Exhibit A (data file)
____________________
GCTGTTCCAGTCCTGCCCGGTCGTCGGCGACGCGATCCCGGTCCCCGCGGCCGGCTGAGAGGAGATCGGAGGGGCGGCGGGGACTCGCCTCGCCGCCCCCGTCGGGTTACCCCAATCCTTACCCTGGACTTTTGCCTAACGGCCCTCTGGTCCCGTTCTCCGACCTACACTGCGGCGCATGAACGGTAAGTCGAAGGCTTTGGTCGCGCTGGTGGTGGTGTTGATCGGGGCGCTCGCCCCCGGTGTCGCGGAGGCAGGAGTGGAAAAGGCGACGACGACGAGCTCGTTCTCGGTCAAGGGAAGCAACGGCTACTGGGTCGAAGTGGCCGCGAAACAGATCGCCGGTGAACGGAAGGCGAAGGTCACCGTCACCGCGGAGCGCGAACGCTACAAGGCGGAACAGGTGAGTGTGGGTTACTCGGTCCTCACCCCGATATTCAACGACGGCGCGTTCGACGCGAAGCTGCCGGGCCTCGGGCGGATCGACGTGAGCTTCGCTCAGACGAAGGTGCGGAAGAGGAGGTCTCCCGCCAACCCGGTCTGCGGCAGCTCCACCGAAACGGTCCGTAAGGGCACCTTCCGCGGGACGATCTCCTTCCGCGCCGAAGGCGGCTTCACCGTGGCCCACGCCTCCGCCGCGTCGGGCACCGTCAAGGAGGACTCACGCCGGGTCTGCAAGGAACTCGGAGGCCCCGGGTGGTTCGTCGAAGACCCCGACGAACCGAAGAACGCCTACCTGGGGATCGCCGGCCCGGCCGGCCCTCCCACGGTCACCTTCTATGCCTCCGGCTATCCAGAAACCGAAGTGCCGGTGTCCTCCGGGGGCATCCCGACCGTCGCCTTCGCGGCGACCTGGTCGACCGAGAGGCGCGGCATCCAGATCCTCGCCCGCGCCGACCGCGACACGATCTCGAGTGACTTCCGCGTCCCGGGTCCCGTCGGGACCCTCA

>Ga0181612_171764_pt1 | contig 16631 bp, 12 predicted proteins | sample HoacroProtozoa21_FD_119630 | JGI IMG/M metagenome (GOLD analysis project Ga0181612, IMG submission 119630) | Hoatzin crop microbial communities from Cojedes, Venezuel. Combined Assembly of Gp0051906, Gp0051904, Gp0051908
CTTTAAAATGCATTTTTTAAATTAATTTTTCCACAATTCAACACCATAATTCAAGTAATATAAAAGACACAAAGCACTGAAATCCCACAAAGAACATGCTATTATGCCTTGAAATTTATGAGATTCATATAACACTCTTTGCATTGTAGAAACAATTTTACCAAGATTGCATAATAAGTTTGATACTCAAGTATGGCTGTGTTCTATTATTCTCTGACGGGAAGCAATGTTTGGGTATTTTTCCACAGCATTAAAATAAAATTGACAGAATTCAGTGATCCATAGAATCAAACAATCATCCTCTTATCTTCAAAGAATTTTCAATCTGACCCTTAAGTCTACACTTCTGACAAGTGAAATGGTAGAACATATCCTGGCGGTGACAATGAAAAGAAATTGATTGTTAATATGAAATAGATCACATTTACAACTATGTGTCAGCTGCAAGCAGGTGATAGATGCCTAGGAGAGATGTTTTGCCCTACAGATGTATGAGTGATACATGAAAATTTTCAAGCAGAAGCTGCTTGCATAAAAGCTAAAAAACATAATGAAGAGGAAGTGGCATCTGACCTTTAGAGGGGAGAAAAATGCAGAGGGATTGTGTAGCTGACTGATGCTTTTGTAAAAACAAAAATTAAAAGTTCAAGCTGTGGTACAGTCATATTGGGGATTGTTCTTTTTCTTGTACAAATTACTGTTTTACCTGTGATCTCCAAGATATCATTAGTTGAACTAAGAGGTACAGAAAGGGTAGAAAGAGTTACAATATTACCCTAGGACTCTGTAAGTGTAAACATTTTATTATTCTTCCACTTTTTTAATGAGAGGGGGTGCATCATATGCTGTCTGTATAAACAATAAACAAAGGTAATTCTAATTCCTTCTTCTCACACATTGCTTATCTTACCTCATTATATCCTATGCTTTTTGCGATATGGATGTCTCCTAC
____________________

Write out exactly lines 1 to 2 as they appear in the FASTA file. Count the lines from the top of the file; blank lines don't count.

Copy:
GCTGTTCCAGTCCTGCCCGGTCGTCGGCGACGCGATCCCGGTCCCCGCGGCCGGCTGAGAGGAGATCGGAGGGGCGGCGGGGACTCGCCTCGCCGCCCCCGTCGGGTTACCCCAATCCTTACCCTGGACTTTTGCCTAACGGCCCTCTGGTCCCGTTCTCCGACCTACACTGCGGCGCATGAACGGTAAGTCGAAGGCTTTGGTCGCGCTGGTGGTGGTGTTGATCGGGGCGCTCGCCCCCGGTGTCGCGGAGGCAGGAGTGGAAAAGGCGACGACGACGAGCTCGTTCTCGGTCAAGGGAAGCAACGGCTACTGGGTCGAAGTGGCCGCGAAACAGATCGCCGGTGAACGGAAGGCGAAGGTCACCGTCACCGCGGAGCGCGAACGCTACAAGGCGGAACAGGTGAGTGTGGGTTACTCGGTCCTCACCCCGATATTCAACGACGGCGCGTTCGACGCGAAGCTGCCGGGCCTCGGGCGGATCGACGTGAGCTTCGCTCAGACGAAGGTGCGGAAGAGGAGGTCTCCCGCCAACCCGGTCTGCGGCAGCTCCACCGAAACGGTCCGTAAGGGCACCTTCCGCGGGACGATCTCCTTCCGCGCCGAAGGCGGCTTCACCGTGGCCCACGCCTCCGCCGCGTCGGGCACCGTCAAGGAGGACTCACGCCGGGTCTGCAAGGAACTCGGAGGCCCCGGGTGGTTCGTCGAAGACCCCGACGAACCGAAGAACGCCTACCTGGGGATCGCCGGCCCGGCCGGCCCTCCCACGGTCACCTTCTATGCCTCCGGCTATCCAGAAACCGAAGTGCCGGTGTCCTCCGGGGGCATCCCGACCGTCGCCTTCGCGGCGACCTGGTCGACCGAGAGGCGCGGCATCCAGATCCTCGCCCGCGCCGACCGCGACACGATCTCGAGTGACTTCCGCGTCCCGGGTCCCGTCGGGACCCTCA

>Ga0181612_171764_pt1 | contig 16631 bp, 12 predicted proteins | sample HoacroProtozoa21_FD_119630 | JGI IMG/M metagenome (GOLD analysis project Ga0181612, IMG submission 119630) | Hoatzin crop microbial communities from Cojedes, Venezuel. Combined Assembly of Gp0051906, Gp0051904, Gp0051908